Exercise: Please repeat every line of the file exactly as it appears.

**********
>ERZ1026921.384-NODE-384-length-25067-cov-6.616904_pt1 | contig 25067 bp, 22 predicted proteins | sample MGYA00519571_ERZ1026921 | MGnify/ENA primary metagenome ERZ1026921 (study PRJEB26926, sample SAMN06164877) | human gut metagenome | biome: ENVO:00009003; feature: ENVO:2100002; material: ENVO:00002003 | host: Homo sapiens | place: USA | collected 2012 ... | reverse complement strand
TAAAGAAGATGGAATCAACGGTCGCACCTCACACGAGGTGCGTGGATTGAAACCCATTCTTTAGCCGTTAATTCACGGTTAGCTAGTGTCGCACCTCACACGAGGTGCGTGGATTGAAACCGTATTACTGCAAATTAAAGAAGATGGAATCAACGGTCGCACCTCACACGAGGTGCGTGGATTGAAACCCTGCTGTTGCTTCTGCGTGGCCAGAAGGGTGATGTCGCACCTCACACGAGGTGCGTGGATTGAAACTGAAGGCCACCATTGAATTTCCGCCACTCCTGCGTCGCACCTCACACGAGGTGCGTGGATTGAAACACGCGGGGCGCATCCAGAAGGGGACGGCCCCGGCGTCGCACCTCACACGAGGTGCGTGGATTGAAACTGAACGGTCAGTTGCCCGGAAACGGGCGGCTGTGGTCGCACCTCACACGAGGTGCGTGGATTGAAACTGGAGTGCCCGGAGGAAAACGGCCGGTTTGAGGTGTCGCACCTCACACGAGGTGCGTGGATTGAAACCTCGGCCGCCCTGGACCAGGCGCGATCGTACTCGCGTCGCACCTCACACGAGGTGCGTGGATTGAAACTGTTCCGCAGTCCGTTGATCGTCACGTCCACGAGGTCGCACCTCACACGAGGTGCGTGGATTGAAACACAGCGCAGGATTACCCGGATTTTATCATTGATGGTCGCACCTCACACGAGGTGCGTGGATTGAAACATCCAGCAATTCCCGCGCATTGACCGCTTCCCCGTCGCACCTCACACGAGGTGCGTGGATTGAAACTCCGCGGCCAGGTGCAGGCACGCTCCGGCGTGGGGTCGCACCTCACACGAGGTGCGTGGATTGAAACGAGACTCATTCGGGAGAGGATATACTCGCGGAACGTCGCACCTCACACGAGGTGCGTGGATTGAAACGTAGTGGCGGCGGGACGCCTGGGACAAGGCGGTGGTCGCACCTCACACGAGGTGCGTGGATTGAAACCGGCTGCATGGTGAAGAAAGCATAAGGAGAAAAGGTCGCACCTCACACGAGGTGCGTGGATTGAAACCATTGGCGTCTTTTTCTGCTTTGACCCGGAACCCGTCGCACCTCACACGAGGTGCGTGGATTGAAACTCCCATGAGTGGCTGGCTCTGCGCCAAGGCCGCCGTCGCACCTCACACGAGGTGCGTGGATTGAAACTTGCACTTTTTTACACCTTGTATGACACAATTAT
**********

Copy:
>ERZ1026921.384-NODE-384-length-25067-cov-6.616904_pt1 | contig 25067 bp, 22 predicted proteins | sample MGYA00519571_ERZ1026921 | MGnify/ENA primary metagenome ERZ1026921 (study PRJEB26926, sample SAMN06164877) | human gut metagenome | biome: ENVO:00009003; feature: ENVO:2100002; material: ENVO:00002003 | host: Homo sapiens | place: USA | collected 2012 ... | reverse complement strand
TAAAGAAGATGGAATCAACGGTCGCACCTCACACGAGGTGCGTGGATTGAAACCCATTCTTTAGCCGTTAATTCACGGTTAGCTAGTGTCGCACCTCACACGAGGTGCGTGGATTGAAACCGTATTACTGCAAATTAAAGAAGATGGAATCAACGGTCGCACCTCACACGAGGTGCGTGGATTGAAACCCTGCTGTTGCTTCTGCGTGGCCAGAAGGGTGATGTCGCACCTCACACGAGGTGCGTGGATTGAAACTGAAGGCCACCATTGAATTTCCGCCACTCCTGCGTCGCACCTCACACGAGGTGCGTGGATTGAAACACGCGGGGCGCATCCAGAAGGGGACGGCCCCGGCGTCGCACCTCACACGAGGTGCGTGGATTGAAACTGAACGGTCAGTTGCCCGGAAACGGGCGGCTGTGGTCGCACCTCACACGAGGTGCGTGGATTGAAACTGGAGTGCCCGGAGGAAAACGGCCGGTTTGAGGTGTCGCACCTCACACGAGGTGCGTGGATTGAAACCTCGGCCGCCCTGGACCAGGCGCGATCGTACTCGCGTCGCACCTCACACGAGGTGCGTGGATTGAAACTGTTCCGCAGTCCGTTGATCGTCACGTCCACGAGGTCGCACCTCACACGAGGTGCGTGGATTGAAACACAGCGCAGGATTACCCGGATTTTATCATTGATGGTCGCACCTCACACGAGGTGCGTGGATTGAAACATCCAGCAATTCCCGCGCATTGACCGCTTCCCCGTCGCACCTCACACGAGGTGCGTGGATTGAAACTCCGCGGCCAGGTGCAGGCACGCTCCGGCGTGGGGTCGCACCTCACACGAGGTGCGTGGATTGAAACGAGACTCATTCGGGAGAGGATATACTCGCGGAACGTCGCACCTCACACGAGGTGCGTGGATTGAAACGTAGTGGCGGCGGGACGCCTGGGACAAGGCGGTGGTCGCACCTCACACGAGGTGCGTGGATTGAAACCGGCTGCATGGTGAAGAAAGCATAAGGAGAAAAGGTCGCACCTCACACGAGGTGCGTGGATTGAAACCATTGGCGTCTTTTTCTGCTTTGACCCGGAACCCGTCGCACCTCACACGAGGTGCGTGGATTGAAACTCCCATGAGTGGCTGGCTCTGCGCCAAGGCCGCCGTCGCACCTCACACGAGGTGCGTGGATTGAAACTTGCACTTTTTTACACCTTGTATGACACAATTAT